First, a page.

The Blog

As a newspaper columnist, Nancy Devlin, Ph.D. has written over 700 articles on subjects related to education and parenting. Welcome to her Classroom!

Parents Creatively Teaching Their Children

Many parents, who equate workbook activity with learning,

buy workbooks for their children to complete during the summer

months. In this way, the parents reason, their children will not

only keep up with their peers but may even be ahead of them the

next school year. This usually makes for a miserable summer for

the children and may result in their being turned off to all true

learning in the future. 

Parents can be much more creative than that. Schools are

not the only place where children learn and teachers are not the

only ones responsible for or capable of providing activities

which help develop young minds. Summer vacation is a wonderful

time for parents to expand on the school’s curriculum and in many

cases, supplement the curriculum where it is deficient. 

Science along with its tool subject, math, would be a good

place to start for summer learning. Mainly, because science

learning is best when it can be “hands on” and teachers sometimes

find this difficult to do with a large class. Also many schools

do not teach the science curriculum along with the math. This is

a mistake because math is a tool of science and children,being

concrete thinkers, understand math better when it is incorporated

with science.  

One way to begin, is to help children to become accurate

observers of the world around them and to keep records of what

they observe. You could begin in the backyard by having children

see the different leaves on the trees or plants on the ground.

You might buy a magnifying glass so that they can observe more

closely. They could draw pictures of what they observe. They

could then feel the different textures of things in the yard and

describe how they feel to the touch. You could help them with

more accurate words to describe what they are feeling.

Another activity is to put a bird feeder in the yard and

have the child keep a record of the various birds that come to

the feeder. He could then make a bar graph to record the birds’

activity. You could expand on this by taking a trip to the zoo

or natural history museum to learn more about the birds in his

neighborhood.  

Have the child draw a map of the backyard, or a room in the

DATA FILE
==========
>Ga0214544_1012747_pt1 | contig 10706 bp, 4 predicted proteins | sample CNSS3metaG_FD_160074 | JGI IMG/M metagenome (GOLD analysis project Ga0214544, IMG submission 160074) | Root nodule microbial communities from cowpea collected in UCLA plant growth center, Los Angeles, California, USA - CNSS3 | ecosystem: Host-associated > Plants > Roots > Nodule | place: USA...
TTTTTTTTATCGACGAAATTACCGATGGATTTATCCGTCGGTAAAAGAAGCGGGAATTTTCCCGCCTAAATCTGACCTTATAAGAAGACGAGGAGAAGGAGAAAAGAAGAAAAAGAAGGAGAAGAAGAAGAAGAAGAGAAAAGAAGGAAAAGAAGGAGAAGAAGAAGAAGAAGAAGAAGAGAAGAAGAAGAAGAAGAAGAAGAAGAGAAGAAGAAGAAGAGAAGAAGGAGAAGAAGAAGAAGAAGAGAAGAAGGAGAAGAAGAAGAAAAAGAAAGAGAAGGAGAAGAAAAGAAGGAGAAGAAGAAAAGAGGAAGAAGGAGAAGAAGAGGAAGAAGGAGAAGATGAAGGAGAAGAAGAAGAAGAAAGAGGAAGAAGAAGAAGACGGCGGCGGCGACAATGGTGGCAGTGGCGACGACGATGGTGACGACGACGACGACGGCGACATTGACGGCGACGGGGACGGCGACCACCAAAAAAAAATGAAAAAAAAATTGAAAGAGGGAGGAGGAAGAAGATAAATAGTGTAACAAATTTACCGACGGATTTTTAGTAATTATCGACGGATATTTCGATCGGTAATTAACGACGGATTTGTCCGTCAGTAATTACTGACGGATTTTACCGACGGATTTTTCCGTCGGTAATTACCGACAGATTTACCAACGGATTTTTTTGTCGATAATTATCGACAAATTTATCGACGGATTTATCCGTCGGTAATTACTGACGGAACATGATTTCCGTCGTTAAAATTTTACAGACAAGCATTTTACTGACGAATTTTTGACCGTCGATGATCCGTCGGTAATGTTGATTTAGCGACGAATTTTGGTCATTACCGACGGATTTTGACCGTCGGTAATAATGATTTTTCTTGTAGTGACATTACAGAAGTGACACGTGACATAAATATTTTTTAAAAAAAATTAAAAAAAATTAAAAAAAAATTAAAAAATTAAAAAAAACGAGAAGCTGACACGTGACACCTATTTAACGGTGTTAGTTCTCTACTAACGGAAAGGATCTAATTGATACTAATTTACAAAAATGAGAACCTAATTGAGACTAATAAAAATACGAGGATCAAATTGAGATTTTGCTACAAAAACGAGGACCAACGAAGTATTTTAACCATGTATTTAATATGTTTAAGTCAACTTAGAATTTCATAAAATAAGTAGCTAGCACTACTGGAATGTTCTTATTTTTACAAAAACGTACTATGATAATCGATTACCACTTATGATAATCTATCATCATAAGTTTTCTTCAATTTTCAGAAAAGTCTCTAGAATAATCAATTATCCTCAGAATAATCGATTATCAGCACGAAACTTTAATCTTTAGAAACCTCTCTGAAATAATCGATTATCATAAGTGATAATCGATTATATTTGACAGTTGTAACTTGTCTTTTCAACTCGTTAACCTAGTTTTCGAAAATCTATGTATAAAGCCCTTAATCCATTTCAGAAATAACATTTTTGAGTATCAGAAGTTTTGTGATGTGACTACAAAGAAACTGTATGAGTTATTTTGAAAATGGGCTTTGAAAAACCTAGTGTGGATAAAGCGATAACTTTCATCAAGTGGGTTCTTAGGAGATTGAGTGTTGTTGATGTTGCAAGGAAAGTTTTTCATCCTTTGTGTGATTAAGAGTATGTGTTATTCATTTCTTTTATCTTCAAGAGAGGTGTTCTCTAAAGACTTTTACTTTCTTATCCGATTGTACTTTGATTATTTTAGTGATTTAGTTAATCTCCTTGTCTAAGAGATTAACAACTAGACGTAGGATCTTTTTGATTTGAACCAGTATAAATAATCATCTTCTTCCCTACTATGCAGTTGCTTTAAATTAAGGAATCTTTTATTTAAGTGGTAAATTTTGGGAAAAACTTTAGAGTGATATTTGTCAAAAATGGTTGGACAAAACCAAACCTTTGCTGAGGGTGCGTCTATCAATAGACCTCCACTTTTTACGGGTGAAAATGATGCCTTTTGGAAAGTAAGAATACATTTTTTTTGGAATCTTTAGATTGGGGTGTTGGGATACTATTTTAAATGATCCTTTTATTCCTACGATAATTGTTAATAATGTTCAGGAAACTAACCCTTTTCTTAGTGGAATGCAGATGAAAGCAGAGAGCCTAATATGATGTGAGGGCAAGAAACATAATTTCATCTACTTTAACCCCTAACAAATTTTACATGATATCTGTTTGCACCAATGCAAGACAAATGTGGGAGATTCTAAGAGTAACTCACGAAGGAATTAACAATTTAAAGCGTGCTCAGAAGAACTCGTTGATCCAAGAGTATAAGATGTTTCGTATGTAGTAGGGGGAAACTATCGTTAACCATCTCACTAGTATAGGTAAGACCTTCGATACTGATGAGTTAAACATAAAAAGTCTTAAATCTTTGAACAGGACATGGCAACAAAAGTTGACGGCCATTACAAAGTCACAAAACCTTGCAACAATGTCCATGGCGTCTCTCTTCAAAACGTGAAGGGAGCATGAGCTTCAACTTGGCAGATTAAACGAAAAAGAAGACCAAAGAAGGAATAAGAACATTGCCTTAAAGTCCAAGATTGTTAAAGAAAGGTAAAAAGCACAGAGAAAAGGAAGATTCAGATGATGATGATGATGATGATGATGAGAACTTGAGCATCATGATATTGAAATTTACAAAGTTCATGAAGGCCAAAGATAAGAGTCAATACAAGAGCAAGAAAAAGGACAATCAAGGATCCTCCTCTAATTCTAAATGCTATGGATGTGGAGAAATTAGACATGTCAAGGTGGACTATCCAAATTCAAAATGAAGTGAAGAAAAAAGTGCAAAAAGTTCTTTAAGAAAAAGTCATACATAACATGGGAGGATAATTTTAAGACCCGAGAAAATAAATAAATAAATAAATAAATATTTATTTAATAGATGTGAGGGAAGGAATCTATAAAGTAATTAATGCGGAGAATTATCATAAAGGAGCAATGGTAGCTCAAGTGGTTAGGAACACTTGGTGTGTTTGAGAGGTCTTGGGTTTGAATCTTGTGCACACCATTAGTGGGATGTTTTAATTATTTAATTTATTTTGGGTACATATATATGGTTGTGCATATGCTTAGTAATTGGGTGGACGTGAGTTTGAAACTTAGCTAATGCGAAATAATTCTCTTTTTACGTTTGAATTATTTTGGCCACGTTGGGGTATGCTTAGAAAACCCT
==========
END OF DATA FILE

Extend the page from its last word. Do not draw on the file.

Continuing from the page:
house, or the neighborhood. He could pace the space off and draw

what he sees to scale. He could label locations of various

trees, bushes, fences, houses, fire hydrants, and everything and

anything that he observes. You could buy some graph paper to

make the drawing to scale easier–one pace equaling one square on

the paper. Your child will learn about measurement and graphs.

Planting a garden either flower or vegetable is also a great

activity. The child could find out which plants or flowers would

grow best in the soil available. He might keep a record of the

rainfall and sunshine needed to make his garden grow. This could

also be graphed on a chart. He might attempt to grow something

which is difficult or not recommended and see why or why not he

is successful.

Keeping track of the weather and temperature is another

activity that helps children become accurate observes. Put a

thermometer outside the window and have the child record the

temperature day by day. He could keep a chart and perhaps make

predictions on what is going to happen next and why. 

Starting a collection is also a possibility. What about a

rock collection or stamps? Magnets are also great fun. Do

experiments and keep records on what magnets can and cannot do.

The number and kinds of experiments children can do at home are

endless. There are many books in the library that can give you

ideas. A new program called TIMS (Teaching Integrated

Mathematics and Science) developed at the University of Illinois

at Chicago is another resource. 

The idea is to use the time in the summer for fun and

learning in a way that gets away from pre-programmed workbook

types of activity. I encourage you to enjoy this time with your

children and engage them in activities that will make them better

and more excited learners when they return to school in the fall. 

 

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